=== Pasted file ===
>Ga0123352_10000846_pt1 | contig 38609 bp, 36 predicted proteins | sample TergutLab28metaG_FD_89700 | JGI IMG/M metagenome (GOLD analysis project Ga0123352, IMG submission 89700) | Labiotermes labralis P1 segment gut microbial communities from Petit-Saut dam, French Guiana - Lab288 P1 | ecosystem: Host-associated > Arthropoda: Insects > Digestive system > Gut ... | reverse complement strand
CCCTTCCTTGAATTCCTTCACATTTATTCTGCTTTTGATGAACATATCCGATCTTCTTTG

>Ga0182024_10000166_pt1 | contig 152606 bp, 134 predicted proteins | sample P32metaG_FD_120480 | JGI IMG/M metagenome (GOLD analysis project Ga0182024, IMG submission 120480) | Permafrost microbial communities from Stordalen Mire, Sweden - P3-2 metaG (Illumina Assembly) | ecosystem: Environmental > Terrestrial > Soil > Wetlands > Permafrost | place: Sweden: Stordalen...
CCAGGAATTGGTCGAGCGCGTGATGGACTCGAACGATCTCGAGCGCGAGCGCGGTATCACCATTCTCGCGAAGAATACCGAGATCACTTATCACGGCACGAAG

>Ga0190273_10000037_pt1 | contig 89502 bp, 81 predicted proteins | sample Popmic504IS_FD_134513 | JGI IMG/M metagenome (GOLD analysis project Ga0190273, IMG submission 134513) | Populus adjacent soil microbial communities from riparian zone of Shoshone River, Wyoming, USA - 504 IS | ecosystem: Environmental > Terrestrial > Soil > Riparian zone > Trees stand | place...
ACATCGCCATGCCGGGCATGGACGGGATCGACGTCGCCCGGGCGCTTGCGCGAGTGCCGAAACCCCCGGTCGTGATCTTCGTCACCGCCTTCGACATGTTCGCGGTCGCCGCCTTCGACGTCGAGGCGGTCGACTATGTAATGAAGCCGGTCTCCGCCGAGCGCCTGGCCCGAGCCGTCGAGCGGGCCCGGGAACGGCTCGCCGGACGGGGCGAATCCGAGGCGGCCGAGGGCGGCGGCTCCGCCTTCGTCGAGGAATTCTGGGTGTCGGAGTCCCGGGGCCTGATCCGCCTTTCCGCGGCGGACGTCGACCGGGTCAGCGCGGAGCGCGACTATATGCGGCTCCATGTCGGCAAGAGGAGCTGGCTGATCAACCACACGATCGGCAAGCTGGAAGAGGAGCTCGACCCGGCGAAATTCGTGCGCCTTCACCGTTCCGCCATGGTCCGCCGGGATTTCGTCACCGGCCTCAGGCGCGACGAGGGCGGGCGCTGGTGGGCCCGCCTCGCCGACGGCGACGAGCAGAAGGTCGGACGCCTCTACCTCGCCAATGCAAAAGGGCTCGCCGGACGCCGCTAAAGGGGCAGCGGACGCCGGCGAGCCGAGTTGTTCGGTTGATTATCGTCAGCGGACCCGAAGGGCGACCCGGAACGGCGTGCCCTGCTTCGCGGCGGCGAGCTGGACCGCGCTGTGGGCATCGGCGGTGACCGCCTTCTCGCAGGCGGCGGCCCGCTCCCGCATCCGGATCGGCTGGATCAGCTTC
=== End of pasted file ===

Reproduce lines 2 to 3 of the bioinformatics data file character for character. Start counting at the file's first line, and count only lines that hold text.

CCCTTCCTTGAATTCCTTCACATTTATTCTGCTTTTGATGAACATATCCGATCTTCTTTG

>Ga0182024_10000166_pt1 | contig 152606 bp, 134 predicted proteins | sample P32metaG_FD_120480 | JGI IMG/M metagenome (GOLD analysis project Ga0182024, IMG submission 120480) | Permafrost microbial communities from Stordalen Mire, Sweden - P3-2 metaG (Illumina Assembly) | ecosystem: Environmental > Terrestrial > Soil > Wetlands > Permafrost | place: Sweden: Stordalen...